First-Line Pembrolizumab for Urothelial Carcinoma Offers Durable Responses

June 22, 2017

After extended follow-up, the KEYNOTE-052 study has shown that first-line pembrolizumab offers durable responses and no new safety signals in patients with cisplatin-ineligible advanced urothelial cancer.

After extended follow-up, the KEYNOTE-052 study has shown that first-line pembrolizumab offers durable responses and no new safety signals in patients with cisplatin-ineligible advanced urothelial cancer.

“We know that first-line cisplatin-based chemotherapy improves survival in this population, however, many of these patients-up to approximately half of all these patients-are unable to receive cisplatin-based chemotherapy, generally due to renal dysfunction and poor performance status,” said Peter H. O’Donnell, MD, of the University of Chicago Medical Center. The immune checkpoint inhibitor pembrolizumab has been shown to have activity in this malignancy, and the KEYNOTE-052 study was designed to assess that activity in the first-line setting.

O’Donnell presented extended follow-up results of the trial at the 2017 American Society of Clinical Oncology (ASCO) Annual Meeting in Chicago. It included a total of 370 patients with advanced urothelial cancer who had not previously been treated with chemotherapy and who were ineligible for cisplatin; all were treated with pembrolizumab for 24 months, or until confirmed progressive disease, intolerable toxicity, or patient withdrawal.

Patients had a median age of 74 years (29% were 80 years or older), and most had a primary tumor in the lower tract; 21% had liver metastases, and most were ineligible for cisplatin due to renal dysfunction (50%) or ECOG performance status of 2 (32%).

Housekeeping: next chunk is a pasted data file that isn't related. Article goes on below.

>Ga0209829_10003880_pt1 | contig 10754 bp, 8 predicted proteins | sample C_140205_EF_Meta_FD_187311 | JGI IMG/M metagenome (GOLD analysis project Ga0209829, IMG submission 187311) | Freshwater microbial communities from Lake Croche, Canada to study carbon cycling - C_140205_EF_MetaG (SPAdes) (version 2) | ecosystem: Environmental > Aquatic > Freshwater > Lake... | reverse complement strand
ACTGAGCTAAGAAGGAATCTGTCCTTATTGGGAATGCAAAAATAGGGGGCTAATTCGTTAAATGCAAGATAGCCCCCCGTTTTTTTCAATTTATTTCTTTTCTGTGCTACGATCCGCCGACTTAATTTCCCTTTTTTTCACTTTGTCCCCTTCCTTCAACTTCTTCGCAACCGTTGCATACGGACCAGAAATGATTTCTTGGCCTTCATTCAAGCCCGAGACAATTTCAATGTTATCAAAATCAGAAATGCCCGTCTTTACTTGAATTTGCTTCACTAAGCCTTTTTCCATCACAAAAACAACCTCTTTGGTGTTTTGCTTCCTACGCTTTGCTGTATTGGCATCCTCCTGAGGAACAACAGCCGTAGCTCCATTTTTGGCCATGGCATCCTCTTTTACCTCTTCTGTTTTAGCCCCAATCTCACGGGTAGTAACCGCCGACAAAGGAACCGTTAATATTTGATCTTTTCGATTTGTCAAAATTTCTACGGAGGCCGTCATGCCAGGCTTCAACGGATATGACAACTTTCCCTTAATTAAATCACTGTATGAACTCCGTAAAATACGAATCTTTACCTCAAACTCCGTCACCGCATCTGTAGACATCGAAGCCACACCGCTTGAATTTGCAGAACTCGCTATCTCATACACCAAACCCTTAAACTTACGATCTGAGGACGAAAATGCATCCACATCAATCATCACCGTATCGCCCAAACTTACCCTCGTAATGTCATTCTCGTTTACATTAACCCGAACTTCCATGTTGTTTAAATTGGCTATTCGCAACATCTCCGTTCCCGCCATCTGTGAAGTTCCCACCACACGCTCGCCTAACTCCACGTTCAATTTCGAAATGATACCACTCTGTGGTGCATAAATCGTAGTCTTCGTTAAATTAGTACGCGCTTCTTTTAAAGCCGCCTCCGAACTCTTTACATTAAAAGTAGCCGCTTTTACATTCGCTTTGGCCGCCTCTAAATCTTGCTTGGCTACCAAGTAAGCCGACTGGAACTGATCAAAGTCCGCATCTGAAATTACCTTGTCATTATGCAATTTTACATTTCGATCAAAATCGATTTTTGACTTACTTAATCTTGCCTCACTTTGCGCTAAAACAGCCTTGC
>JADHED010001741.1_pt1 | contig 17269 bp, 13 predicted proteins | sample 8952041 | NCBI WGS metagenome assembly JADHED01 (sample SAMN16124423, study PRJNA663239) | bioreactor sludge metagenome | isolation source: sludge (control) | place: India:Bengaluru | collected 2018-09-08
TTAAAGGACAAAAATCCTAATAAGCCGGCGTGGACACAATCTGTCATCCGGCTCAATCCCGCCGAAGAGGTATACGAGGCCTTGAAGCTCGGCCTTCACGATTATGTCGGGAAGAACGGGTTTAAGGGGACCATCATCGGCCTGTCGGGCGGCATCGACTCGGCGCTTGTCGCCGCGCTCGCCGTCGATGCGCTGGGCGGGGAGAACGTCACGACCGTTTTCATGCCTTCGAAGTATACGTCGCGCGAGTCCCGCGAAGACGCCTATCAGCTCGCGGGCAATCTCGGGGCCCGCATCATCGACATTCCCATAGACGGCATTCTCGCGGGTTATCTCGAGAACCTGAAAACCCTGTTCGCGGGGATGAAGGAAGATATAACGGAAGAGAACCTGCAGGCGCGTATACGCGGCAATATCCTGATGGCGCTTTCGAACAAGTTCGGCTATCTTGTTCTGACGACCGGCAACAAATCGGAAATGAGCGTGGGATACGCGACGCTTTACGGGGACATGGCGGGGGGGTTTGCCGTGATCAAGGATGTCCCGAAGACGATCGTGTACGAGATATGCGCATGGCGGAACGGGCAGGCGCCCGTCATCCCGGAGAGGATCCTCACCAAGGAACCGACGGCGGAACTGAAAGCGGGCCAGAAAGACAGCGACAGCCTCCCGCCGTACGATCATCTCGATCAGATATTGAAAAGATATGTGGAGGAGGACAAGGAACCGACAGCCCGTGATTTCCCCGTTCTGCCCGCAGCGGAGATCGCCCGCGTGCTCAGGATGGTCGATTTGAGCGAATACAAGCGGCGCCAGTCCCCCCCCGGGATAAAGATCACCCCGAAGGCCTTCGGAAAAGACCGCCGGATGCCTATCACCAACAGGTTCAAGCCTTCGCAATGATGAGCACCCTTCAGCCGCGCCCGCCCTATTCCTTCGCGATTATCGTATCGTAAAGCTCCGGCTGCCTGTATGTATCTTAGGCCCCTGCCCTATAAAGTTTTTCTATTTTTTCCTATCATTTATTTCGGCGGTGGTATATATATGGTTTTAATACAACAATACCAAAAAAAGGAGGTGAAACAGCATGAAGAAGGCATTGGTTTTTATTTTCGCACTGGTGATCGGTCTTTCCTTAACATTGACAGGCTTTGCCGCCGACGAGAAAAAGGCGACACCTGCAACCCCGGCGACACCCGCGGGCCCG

The objective response rate (ORR) in the full cohort was 29%, with 27 complete responses (CRs; 7%) and 81 partial responses (PRs; 22%); this was a 5% increase in ORR with longer follow-up over previous reports, with 10 additional CRs and 9 additional PRs. Another 18% had stable disease, while 42% had progressive disease.

Subgroup analyses showed similar responses through most subgroups, though those with lymph node metastases only appeared to have a higher ORR, at 49% (25 of 51 patients). In total, 58% of patients experienced a decrease in target lesion size. The median time to response was 2 months, and the median duration of response was not yet reached; at the time of data cutoff, two-thirds of responses were ongoing.

A PD-L1 expression analysis divided the patients into a training set of the first 100 patients, used to identify a cutoff score based on PD-L1 expression and the total number of viable tumor cells, and a validation set of all evaluable patients excluding the training set. Those deemed PD-L1 high had an ORR of 37%, compared with 17% in the PD-L1 low patients, in the training set; in the validation set, these rates were 51% and 23%, respectively.

A total of 70 patients (19%) experienced a grade 3-5 adverse event (AE). The most common included fatigue (2%), colitis (2%), muscle weakness (1%), alkaline phosphatase increase (1%), and others. One death was attributed to a treatment-related AE: myositis in an 83-year-old woman.

“After longer follow-up, results confirm that first-line pembrolizumab elicits clinically meaningful and durable antitumor activity in first-line cisplatin-ineligible patients with metastatic urothelial cancer,” O’Donnell concluded.

Jonathan E. Rosenberg, MD, of Memorial Sloan Kettering Cancer Center in New York, was the discussant for the session, and he stressed the modest toxicity in an older, sicker patient population. “Based on these data, pembrolizumab should also now be considered a standard of care for cisplatin-ineligible metastatic urothelial cancer,” he said.